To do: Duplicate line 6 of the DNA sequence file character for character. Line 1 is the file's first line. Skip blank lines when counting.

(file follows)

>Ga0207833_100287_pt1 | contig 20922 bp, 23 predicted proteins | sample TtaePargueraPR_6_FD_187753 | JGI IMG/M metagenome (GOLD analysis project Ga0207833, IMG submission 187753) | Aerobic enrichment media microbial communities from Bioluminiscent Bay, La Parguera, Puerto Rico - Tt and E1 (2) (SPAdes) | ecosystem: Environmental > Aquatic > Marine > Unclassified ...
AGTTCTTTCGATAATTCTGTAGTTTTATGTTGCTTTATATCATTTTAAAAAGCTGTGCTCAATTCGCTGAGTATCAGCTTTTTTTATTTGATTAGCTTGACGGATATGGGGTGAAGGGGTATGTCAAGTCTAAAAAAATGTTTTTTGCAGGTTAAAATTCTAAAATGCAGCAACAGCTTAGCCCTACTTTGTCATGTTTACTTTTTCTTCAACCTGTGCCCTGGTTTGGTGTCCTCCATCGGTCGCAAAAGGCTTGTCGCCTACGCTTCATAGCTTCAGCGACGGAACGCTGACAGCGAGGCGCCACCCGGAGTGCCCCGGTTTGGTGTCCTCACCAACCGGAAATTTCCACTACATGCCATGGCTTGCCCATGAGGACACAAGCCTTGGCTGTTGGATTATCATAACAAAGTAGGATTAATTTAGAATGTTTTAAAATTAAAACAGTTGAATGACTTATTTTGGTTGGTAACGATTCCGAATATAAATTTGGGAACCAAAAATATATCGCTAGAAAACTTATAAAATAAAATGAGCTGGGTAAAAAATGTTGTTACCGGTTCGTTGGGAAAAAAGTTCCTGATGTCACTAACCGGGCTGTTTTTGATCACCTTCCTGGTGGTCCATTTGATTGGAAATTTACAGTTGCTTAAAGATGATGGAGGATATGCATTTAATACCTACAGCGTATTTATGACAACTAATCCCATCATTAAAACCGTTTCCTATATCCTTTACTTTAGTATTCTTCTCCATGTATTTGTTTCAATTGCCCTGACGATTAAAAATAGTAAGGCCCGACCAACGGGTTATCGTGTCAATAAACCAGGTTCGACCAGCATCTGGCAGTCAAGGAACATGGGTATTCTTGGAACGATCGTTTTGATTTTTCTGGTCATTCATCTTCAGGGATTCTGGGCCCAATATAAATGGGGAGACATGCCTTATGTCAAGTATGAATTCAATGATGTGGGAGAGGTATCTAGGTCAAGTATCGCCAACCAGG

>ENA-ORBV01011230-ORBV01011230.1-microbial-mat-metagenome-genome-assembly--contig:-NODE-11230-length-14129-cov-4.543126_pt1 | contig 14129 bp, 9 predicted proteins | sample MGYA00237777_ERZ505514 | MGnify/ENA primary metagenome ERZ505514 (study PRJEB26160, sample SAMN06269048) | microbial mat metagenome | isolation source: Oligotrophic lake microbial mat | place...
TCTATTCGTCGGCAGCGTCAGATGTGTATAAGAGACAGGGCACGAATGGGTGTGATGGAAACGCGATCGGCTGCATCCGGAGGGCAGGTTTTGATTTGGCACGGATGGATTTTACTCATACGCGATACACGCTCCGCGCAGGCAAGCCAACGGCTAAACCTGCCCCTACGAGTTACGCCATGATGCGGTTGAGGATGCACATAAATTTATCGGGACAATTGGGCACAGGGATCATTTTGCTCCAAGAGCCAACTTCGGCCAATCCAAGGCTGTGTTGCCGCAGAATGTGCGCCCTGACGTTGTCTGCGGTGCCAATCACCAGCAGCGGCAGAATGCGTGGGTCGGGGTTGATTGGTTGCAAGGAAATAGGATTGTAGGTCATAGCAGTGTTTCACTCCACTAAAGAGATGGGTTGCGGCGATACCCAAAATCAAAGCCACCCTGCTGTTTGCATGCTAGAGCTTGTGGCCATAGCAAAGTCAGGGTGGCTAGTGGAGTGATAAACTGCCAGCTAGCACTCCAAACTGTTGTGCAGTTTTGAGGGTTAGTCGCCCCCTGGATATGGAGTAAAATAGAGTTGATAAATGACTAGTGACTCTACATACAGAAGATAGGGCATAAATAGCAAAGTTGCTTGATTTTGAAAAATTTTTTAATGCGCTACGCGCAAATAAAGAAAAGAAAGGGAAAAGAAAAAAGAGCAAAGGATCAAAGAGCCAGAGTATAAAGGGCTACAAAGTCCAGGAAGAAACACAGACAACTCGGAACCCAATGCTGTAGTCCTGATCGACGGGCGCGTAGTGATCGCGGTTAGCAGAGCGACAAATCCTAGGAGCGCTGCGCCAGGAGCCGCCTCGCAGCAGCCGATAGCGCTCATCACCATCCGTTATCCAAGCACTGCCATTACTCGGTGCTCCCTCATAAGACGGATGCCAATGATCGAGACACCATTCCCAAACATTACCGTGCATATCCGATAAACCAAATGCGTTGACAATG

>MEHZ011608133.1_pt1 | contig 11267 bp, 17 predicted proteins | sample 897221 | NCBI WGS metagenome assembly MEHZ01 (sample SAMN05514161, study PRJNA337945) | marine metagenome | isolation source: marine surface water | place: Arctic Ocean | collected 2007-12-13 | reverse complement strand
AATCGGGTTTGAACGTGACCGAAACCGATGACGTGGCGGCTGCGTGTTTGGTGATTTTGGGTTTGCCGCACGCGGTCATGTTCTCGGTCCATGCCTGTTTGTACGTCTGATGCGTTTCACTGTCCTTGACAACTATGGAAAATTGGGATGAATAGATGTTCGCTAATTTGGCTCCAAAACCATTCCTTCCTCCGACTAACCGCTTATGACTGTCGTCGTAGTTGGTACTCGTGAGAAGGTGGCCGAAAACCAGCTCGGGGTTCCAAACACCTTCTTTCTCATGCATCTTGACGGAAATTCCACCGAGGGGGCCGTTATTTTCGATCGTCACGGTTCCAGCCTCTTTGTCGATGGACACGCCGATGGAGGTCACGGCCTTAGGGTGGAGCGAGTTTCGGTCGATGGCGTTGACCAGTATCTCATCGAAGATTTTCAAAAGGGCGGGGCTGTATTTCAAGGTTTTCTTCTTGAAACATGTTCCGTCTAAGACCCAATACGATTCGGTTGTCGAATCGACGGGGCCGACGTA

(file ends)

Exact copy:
AATCGGGTTTGAACGTGACCGAAACCGATGACGTGGCGGCTGCGTGTTTGGTGATTTTGGGTTTGCCGCACGCGGTCATGTTCTCGGTCCATGCCTGTTTGTACGTCTGATGCGTTTCACTGTCCTTGACAACTATGGAAAATTGGGATGAATAGATGTTCGCTAATTTGGCTCCAAAACCATTCCTTCCTCCGACTAACCGCTTATGACTGTCGTCGTAGTTGGTACTCGTGAGAAGGTGGCCGAAAACCAGCTCGGGGTTCCAAACACCTTCTTTCTCATGCATCTTGACGGAAATTCCACCGAGGGGGCCGTTATTTTCGATCGTCACGGTTCCAGCCTCTTTGTCGATGGACACGCCGATGGAGGTCACGGCCTTAGGGTGGAGCGAGTTTCGGTCGATGGCGTTGACCAGTATCTCATCGAAGATTTTCAAAAGGGCGGGGCTGTATTTCAAGGTTTTCTTCTTGAAACATGTTCCGTCTAAGACCCAATACGATTCGGTTGTCGAATCGACGGGGCCGACGTA